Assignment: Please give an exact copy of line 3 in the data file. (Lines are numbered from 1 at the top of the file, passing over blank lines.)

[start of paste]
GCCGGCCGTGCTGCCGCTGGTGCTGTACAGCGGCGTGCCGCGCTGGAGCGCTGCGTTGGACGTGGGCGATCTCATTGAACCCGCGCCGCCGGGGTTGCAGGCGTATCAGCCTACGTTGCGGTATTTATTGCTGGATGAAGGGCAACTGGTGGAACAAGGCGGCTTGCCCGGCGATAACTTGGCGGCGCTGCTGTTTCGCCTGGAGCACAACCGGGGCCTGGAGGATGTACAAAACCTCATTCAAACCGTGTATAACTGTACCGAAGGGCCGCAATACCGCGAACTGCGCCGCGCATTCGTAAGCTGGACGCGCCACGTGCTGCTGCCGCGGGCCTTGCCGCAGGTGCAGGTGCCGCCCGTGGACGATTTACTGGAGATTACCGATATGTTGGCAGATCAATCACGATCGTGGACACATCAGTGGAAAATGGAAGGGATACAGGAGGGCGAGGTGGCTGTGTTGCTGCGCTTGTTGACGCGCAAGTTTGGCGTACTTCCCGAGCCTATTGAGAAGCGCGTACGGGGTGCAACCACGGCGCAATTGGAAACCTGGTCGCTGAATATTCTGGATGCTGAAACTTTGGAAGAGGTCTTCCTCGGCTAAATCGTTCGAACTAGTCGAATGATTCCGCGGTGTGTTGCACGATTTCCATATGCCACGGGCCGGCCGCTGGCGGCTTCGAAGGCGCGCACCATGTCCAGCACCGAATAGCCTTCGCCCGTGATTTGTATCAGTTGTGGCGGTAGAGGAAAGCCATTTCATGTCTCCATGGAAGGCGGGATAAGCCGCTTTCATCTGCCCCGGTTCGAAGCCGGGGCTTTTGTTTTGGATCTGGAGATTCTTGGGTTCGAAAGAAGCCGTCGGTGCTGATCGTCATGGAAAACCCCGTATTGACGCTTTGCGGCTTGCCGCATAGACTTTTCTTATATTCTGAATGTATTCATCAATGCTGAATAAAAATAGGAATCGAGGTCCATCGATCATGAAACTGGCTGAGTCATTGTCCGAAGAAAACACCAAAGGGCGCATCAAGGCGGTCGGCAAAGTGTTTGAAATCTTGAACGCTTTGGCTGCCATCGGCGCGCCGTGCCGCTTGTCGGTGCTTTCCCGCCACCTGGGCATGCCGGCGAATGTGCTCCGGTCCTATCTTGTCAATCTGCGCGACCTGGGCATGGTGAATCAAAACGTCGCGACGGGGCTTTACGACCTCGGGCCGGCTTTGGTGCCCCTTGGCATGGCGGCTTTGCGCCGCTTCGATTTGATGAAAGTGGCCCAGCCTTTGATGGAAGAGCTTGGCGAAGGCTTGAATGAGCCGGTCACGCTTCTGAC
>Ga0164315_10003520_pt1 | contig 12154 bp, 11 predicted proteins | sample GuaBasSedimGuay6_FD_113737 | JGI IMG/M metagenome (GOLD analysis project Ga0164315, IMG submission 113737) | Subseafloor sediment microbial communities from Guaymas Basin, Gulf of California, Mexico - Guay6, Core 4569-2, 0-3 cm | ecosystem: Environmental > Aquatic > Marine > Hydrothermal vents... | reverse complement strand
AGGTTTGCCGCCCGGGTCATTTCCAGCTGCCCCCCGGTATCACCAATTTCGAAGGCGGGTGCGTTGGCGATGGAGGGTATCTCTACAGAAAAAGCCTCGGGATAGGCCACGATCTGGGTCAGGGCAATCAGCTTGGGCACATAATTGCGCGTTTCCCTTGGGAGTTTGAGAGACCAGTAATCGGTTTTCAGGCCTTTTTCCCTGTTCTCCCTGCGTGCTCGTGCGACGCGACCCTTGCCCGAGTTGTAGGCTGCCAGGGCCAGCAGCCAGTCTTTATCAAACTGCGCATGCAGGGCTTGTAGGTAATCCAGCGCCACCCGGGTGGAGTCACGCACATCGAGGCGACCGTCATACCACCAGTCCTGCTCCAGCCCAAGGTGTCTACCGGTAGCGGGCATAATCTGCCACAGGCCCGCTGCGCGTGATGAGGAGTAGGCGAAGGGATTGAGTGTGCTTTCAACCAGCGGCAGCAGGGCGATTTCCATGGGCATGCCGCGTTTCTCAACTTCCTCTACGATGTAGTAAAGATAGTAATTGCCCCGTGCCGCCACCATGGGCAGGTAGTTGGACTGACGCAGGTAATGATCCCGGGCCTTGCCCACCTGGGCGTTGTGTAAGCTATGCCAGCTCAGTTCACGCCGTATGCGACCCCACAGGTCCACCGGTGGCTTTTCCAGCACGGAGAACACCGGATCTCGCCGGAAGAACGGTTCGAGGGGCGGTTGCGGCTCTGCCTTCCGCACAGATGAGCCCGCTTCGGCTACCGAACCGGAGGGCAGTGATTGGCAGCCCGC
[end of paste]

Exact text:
AGGTTTGCCGCCCGGGTCATTTCCAGCTGCCCCCCGGTATCACCAATTTCGAAGGCGGGTGCGTTGGCGATGGAGGGTATCTCTACAGAAAAAGCCTCGGGATAGGCCACGATCTGGGTCAGGGCAATCAGCTTGGGCACATAATTGCGCGTTTCCCTTGGGAGTTTGAGAGACCAGTAATCGGTTTTCAGGCCTTTTTCCCTGTTCTCCCTGCGTGCTCGTGCGACGCGACCCTTGCCCGAGTTGTAGGCTGCCAGGGCCAGCAGCCAGTCTTTATCAAACTGCGCATGCAGGGCTTGTAGGTAATCCAGCGCCACCCGGGTGGAGTCACGCACATCGAGGCGACCGTCATACCACCAGTCCTGCTCCAGCCCAAGGTGTCTACCGGTAGCGGGCATAATCTGCCACAGGCCCGCTGCGCGTGATGAGGAGTAGGCGAAGGGATTGAGTGTGCTTTCAACCAGCGGCAGCAGGGCGATTTCCATGGGCATGCCGCGTTTCTCAACTTCCTCTACGATGTAGTAAAGATAGTAATTGCCCCGTGCCGCCACCATGGGCAGGTAGTTGGACTGACGCAGGTAATGATCCCGGGCCTTGCCCACCTGGGCGTTGTGTAAGCTATGCCAGCTCAGTTCACGCCGTATGCGACCCCACAGGTCCACCGGTGGCTTTTCCAGCACGGAGAACACCGGATCTCGCCGGAAGAACGGTTCGAGGGGCGGTTGCGGCTCTGCCTTCCGCACAGATGAGCCCGCTTCGGCTACCGAACCGGAGGGCAGTGATTGGCAGCCCGC